In The Critics this week

Christopher Caldwell, EastEnders and the New Left Review.

"An amalgam of every orientalist prejudice known to man and history." As part of our Islam special, Ziauddin Sardar neatly despatches Christopher Caldwell's predictions of a Muslim takover of Europe in his review of Reflections on the Revolution in Europe: Immigration, Islam and the West.

Elsewhere, Jonathan Derbyshire salutes the New Left Review's 50th anniversary (or "quinquagenary") issue; John Lanchester talks to the NS about his book on the financial crisis, Whoops!; Anne McElvoy skewers the new Alastair Campbell novel; and Daniel Trilling and Yasmeen Khan mark 25 years of EastEnders.

Plus, there are the usual columns from our award-winning critics: Ryan Gilbey (on the documentary Food, Inc), Rachel Cooke (on the BBC's Syrian School), Antonia Quirke (on the Super Bowl) and Will Self (on the rare pleasures of the hotel breakfast).

The issue is on sale now, or you can subscribe through the website.

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On Wheels

A new poem by Patrick Mackie

The hills swarm and soften towards the end of the day just as
flames do in a fireplace as the evening
loosens and breaks open and lets out night.
A nasty, grotesque, impatient year ended,
and the new one will be bitter,
tired, opaque. Words wrangle in every inch of air,
their mouths wide open in stupid shock
at what they have just heard every time they hear anything. Venus,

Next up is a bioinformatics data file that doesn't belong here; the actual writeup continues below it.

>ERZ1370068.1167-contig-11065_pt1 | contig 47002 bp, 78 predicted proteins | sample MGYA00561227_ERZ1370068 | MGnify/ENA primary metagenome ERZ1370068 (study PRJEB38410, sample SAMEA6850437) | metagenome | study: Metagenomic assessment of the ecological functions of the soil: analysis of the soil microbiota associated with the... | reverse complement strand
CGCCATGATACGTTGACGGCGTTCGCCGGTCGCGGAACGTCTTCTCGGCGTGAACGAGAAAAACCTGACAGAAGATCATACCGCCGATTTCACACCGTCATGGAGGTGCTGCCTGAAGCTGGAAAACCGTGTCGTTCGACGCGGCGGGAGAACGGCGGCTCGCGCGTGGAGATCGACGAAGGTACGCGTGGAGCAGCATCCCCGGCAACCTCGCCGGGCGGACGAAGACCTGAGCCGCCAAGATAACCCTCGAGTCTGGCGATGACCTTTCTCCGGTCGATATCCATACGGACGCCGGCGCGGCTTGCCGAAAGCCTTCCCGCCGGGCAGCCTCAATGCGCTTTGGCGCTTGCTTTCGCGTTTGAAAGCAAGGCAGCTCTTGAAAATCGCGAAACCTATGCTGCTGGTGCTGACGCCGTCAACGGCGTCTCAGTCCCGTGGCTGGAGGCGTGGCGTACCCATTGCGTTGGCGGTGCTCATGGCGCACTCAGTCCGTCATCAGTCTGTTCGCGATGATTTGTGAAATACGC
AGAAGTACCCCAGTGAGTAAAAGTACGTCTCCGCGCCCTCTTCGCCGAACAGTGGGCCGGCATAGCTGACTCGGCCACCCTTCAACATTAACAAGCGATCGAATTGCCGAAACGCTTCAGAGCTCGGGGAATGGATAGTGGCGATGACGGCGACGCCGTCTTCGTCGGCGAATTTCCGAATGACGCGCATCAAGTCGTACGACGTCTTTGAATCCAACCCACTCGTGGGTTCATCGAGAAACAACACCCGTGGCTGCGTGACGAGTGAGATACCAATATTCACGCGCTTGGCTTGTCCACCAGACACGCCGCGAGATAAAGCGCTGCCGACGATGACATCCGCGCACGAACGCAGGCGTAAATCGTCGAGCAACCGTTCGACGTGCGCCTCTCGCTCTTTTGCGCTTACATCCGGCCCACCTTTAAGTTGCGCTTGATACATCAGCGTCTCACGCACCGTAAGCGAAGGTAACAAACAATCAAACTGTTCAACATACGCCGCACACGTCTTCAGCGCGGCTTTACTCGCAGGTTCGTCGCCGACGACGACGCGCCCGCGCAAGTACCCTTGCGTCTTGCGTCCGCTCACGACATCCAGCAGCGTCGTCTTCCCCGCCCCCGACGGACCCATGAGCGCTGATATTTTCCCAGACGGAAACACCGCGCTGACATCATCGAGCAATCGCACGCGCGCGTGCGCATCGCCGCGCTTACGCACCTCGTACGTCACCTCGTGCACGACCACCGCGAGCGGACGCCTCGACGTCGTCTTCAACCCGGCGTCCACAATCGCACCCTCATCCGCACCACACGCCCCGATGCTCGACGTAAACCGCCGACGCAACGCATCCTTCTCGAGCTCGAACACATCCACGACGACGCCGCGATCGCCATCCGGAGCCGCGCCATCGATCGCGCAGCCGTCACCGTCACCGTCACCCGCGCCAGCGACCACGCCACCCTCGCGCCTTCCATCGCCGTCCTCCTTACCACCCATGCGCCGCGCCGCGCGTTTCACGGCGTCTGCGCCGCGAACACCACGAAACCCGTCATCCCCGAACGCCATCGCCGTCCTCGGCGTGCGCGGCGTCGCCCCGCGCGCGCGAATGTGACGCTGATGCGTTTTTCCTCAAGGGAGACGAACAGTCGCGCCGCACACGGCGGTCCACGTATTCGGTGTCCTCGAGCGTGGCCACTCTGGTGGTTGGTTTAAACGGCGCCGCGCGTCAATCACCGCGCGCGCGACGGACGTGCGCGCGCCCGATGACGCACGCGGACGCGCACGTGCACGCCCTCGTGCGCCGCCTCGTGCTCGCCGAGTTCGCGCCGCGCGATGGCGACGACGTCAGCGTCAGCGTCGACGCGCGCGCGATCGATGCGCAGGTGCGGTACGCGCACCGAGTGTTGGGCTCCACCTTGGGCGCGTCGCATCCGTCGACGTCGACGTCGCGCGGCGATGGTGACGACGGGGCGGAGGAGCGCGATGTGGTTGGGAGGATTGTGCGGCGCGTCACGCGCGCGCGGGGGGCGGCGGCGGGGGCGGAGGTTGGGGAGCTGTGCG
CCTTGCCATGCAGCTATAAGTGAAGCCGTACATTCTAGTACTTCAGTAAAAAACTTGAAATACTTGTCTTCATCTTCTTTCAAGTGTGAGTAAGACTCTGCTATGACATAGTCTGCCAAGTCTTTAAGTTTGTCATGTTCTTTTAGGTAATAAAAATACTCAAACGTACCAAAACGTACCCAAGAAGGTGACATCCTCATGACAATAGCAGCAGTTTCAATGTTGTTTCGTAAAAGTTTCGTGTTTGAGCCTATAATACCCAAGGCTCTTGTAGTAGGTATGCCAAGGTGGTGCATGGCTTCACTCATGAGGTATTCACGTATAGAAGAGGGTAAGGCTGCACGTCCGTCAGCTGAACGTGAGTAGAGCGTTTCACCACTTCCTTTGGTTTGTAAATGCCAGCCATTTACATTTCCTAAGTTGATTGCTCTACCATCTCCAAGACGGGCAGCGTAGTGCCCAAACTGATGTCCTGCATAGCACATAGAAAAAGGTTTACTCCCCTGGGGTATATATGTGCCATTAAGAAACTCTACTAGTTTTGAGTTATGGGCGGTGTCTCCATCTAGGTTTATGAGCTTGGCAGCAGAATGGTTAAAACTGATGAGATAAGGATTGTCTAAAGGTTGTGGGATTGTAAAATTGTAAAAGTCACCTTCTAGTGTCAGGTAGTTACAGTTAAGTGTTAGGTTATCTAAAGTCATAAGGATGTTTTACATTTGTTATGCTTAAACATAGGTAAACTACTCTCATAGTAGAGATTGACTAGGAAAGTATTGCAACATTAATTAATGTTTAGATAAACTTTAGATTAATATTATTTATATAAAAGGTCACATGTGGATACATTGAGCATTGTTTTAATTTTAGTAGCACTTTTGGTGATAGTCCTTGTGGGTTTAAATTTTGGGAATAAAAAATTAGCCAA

though, blazes with heavy wobbles of albeit frozen
light. Brecht, who I like to call my
brother just as he called Shelley his,
has a short late poem where he sits by a roadside, waiting
while someone changes the wheel on his car,
watching with impatience, despite not liking
either the place that he is coming from or
the place that he is going to. We call it
connectivity when in truth it is just aggression
and imitation writ ever larger. Poems, though,
are forms of infinite and wry but also briskly
impatient patience. Brecht’s poem seems to end,
for instance, almost before you
can read it. It wheels. The goddess is just a big, bright
wilderness but then soon enough she clothes
herself again in the openness of night and I lose her.

Patrick Mackie’s latest collection, The Further Adventures Of The Lives Of The Saints, is published by CB Editions.

This article first appeared in the 18 May 2017 issue of the New Statesman, Age of Lies

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